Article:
I’m no Handelian. As a teenager studying with Gustav Leonhardt in Amsterdam, I was shocked when he refused to listen to a Handel suite. Why, I asked? “He was a lazy dog who misused his gift.” So that was that. Over the years I’ve come to see how right that comment was, even though it didn’t give enough credit to the “gift” part. So many doldrums, so much cheap trash churned out for quick cash — and then those occasional, sometimes sustained strokes of genius…
Case in point: the oratorio “Israel in Egypt”, which I had last heard when I turned pages for a harpsichordist at Carnegie Hall a year before I went to Amsterdam. I vaguely remember being impressed by the powerful chorusses in this work, which is more dominated by the choir than any other of Handel’s works for the stage. Then yesterday I attended a very respectable performance in Holland, undertaken by an amateur group with some professional support, led by a well-informed and inspiring conductor, with a daughter of mine in the first violins.
The musical jests inspired by the plagues sent by Moses over the captors of the Hebrews were diverting; I was irritated by the jubilation over the natives of Canaan “melting away” and the “horse and rider thrown into the sea”; but the most lasting impression was of an odd potpourri or pasticcio. Handel’s usual bedrock of Halle-Hamburg-Carissimi-Corelli with a dash of contemporary Venice was evident, but there was clearly more going on beneath the surface. Back in my hotel I wasn’t surprised to find a list online of about a dozen composers Handel had “borrowed” from during the month-long rush job in 1739 after an operatic collapse, ranging from Delphin Strungk to Rameau and including a complete canzona by Kerll. Handel had also apparently time-travelled, and used the first theme from Mozart’s Requiem in the oratorio‘s opening chorus.
But back at the concert, the thing that had me suddenly sitting up in my chair was a passage that sounded for all the world like a late-16th-century galliard. It came in Part I, a lament on the death of Joseph, which, as I should have known but didn’t, is in its entirety a lightly re-texted version of Handel’s “Funeral Anthem for Queen Caroline”. Charles Burney thought this the finest thing Handel ever composed — an opinion I can’t share.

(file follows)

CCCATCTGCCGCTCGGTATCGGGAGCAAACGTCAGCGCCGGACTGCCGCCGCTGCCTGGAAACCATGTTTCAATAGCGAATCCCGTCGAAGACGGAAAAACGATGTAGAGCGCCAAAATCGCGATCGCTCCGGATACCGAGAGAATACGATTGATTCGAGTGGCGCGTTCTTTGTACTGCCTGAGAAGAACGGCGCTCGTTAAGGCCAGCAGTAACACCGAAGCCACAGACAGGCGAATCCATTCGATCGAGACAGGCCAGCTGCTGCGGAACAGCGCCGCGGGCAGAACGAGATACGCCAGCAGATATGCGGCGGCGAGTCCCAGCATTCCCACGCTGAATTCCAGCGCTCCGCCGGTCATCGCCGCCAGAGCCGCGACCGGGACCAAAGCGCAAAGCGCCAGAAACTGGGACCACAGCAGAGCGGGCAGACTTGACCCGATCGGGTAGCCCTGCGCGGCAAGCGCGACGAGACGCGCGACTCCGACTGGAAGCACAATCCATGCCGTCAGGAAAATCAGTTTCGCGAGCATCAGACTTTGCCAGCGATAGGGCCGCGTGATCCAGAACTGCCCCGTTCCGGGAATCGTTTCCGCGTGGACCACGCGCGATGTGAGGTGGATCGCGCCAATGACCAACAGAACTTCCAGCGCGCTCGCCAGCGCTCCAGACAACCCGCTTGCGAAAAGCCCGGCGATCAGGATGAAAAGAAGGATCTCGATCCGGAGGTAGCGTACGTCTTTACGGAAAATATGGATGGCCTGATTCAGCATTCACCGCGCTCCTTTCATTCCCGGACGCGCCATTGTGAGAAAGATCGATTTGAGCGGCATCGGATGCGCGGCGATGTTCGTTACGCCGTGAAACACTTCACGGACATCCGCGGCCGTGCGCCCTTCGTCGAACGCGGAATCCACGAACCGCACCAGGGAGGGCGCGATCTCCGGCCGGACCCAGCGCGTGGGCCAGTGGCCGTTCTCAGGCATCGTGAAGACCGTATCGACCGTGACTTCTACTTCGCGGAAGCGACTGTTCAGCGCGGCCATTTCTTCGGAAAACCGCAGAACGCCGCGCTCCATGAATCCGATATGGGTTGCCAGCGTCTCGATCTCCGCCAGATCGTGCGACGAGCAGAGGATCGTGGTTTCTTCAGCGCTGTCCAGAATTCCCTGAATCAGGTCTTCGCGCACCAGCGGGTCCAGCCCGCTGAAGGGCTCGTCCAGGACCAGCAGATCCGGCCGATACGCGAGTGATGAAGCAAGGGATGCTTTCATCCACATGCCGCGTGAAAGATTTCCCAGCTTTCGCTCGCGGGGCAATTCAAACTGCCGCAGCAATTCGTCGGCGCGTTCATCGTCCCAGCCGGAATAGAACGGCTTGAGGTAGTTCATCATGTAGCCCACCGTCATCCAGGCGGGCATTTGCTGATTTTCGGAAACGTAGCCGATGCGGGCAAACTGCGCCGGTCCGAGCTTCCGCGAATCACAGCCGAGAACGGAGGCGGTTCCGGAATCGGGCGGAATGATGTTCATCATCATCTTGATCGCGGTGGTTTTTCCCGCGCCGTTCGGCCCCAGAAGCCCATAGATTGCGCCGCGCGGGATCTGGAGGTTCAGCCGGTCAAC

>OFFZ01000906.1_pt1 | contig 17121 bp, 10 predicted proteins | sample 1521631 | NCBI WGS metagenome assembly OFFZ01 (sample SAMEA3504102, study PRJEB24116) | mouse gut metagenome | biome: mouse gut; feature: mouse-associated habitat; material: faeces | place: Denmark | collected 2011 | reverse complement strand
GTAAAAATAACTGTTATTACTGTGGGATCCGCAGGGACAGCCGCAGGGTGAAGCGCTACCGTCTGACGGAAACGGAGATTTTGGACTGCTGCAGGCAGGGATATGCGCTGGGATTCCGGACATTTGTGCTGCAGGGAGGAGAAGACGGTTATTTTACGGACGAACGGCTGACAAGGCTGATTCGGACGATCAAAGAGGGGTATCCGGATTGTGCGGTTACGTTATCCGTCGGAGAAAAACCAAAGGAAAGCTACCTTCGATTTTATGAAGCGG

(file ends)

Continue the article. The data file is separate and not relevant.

More common knowledge: the passage in question was lifted from a motet by Jacob Handl published in 1587: Ecce quomodo moritur iustus — a responsory for Holy Week which was set by composers from Gesualdo to Poulenc. But Handl’s setting was so beloved in central Germany that it came into general use for Lutheran funerals, and was even printed with a German text by Gottfried Vopelius in Leipzig (1682).
The Queen’s funeral anthem texts were chosen by the sub-dean of Westminster Abbey; one of them, from the apocryphal Book of Sirach, must have reminded Handel of similarities to the German translation of the end of Handl’s responsory which he knew from his homeland:
“Their bodies are buried in peace; but their name liveth evermore.”
-- so he simply inserted his own adapted version of Handl’s setting at that point in the anthem. The adaptation consisted mostly in the added orchestration. The second clause gets the tempo marking “allegro”, which destroys the serene tempo unity of Handl’s original setting — but it does underline what I think actually inspired this strange procedure.
The similarity between the surnames Handl and Georg’s original “Händel” is obvious. It’s actually the same word — little rooster — in slightly different dialect spellings. I think that GFH’s choice of precisely this passage from his eponym can only mean that he wished to apply the text to his own name, which he rightly judged would live “evermore”.
Sacrilegious? Yes. Disrespectful of his late sovereign? Certainly. A brilliant private joke from a massive ego to his own persona? Absolutely.
Somebody has probably already commented on this somewhere in the vast Handel literature, but I am too much of a lazy dog myself to run the check. I like being in on the joke, if that is what it really is, and I like sharing it with the gentle reader even more.
October 16, 2022